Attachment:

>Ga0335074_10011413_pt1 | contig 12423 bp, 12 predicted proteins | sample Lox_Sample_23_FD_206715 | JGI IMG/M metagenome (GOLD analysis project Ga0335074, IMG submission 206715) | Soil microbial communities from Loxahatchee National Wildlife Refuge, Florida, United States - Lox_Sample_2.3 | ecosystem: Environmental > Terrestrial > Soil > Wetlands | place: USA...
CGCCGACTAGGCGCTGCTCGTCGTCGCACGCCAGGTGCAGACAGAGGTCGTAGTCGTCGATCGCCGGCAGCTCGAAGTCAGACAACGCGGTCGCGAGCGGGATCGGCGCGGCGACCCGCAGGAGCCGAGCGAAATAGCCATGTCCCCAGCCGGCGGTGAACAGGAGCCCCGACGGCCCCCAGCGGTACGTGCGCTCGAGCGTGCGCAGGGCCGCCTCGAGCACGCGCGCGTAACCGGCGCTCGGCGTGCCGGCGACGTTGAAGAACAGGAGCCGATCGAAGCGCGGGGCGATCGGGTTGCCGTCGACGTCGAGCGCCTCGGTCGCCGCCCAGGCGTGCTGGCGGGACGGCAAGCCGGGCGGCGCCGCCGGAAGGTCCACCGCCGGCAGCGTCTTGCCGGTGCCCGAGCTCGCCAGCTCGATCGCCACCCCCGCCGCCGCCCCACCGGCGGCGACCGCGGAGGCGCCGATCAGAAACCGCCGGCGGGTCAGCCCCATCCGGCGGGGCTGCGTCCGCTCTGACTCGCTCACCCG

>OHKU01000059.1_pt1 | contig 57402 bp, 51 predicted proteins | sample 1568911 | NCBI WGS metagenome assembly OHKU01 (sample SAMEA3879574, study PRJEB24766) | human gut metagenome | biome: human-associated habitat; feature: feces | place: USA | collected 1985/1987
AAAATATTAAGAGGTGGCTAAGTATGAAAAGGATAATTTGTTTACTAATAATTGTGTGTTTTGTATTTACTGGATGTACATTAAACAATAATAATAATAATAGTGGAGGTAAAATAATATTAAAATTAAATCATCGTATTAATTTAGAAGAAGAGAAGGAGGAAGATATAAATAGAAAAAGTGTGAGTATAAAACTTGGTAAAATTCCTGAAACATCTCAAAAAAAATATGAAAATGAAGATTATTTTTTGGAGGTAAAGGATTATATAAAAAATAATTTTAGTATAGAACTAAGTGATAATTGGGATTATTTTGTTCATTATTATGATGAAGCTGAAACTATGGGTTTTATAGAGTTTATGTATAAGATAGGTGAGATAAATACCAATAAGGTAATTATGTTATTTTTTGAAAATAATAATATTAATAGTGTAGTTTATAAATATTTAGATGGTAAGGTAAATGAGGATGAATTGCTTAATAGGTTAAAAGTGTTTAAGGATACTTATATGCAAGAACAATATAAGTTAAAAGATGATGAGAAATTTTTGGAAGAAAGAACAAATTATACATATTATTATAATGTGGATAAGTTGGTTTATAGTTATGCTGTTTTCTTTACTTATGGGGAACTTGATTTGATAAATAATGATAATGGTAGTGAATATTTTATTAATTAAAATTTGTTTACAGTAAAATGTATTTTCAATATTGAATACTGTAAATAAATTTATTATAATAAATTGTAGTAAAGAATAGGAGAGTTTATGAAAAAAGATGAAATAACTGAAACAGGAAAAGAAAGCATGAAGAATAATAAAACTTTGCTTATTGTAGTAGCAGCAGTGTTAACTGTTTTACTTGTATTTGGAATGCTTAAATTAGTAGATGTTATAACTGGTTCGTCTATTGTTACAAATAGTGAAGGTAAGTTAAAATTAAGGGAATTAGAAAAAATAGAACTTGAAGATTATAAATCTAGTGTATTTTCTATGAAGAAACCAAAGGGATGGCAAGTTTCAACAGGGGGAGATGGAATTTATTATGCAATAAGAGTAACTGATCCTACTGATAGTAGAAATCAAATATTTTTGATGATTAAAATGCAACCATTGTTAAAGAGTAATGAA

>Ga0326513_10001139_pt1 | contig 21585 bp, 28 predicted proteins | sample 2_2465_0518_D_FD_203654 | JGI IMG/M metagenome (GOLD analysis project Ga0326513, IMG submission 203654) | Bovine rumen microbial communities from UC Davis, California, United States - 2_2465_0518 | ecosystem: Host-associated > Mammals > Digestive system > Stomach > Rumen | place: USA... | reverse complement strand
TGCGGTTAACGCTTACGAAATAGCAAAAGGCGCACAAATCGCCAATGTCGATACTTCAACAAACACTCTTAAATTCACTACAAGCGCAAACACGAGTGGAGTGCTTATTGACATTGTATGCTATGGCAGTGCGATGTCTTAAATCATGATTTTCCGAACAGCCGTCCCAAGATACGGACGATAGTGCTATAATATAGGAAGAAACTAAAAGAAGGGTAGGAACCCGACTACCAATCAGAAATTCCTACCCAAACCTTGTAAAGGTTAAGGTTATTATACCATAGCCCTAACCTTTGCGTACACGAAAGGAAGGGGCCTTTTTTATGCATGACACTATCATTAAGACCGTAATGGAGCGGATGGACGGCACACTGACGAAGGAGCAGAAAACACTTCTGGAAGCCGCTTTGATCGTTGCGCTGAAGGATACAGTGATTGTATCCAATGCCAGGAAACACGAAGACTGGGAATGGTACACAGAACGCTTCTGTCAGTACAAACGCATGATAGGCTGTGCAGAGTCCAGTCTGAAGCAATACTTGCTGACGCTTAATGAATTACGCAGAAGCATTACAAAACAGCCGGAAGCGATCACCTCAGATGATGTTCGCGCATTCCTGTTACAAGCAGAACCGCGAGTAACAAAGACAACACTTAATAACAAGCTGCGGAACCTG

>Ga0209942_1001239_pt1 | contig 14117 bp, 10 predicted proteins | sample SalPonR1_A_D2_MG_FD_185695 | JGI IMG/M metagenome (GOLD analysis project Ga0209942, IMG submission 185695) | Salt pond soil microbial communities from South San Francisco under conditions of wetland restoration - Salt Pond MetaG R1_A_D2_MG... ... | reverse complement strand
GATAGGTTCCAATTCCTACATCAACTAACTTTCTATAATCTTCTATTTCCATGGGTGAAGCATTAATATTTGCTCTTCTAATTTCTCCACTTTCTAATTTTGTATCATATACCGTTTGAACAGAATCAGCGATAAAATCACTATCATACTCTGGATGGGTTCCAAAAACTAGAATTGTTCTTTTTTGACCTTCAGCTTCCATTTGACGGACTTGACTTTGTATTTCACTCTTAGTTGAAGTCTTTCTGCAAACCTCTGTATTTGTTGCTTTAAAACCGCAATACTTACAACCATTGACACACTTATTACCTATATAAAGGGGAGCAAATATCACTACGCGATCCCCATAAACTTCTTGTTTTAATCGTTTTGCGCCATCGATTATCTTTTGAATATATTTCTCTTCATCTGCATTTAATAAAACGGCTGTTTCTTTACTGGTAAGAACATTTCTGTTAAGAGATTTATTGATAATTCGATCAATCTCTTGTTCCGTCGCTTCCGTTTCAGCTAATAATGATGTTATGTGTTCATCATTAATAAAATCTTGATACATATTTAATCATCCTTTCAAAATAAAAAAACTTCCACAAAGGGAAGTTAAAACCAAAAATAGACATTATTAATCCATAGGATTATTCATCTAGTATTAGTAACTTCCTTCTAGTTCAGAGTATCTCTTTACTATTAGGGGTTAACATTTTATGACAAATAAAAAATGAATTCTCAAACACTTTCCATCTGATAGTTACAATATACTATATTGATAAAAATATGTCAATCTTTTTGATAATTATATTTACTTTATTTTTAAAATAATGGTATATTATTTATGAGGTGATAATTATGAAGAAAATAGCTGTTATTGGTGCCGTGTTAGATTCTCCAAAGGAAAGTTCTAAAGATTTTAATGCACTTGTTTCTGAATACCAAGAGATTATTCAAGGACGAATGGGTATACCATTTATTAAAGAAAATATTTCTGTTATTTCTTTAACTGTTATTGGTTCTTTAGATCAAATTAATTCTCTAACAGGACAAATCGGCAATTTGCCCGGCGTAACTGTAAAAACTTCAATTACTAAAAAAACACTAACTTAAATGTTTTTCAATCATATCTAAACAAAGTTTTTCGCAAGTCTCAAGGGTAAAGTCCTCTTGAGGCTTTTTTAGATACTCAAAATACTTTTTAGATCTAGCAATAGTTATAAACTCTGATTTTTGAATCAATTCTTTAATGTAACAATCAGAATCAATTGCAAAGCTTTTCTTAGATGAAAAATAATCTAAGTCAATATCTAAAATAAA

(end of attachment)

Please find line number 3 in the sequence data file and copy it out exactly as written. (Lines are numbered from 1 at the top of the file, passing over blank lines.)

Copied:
>OHKU01000059.1_pt1 | contig 57402 bp, 51 predicted proteins | sample 1568911 | NCBI WGS metagenome assembly OHKU01 (sample SAMEA3879574, study PRJEB24766) | human gut metagenome | biome: human-associated habitat; feature: feces | place: USA | collected 1985/1987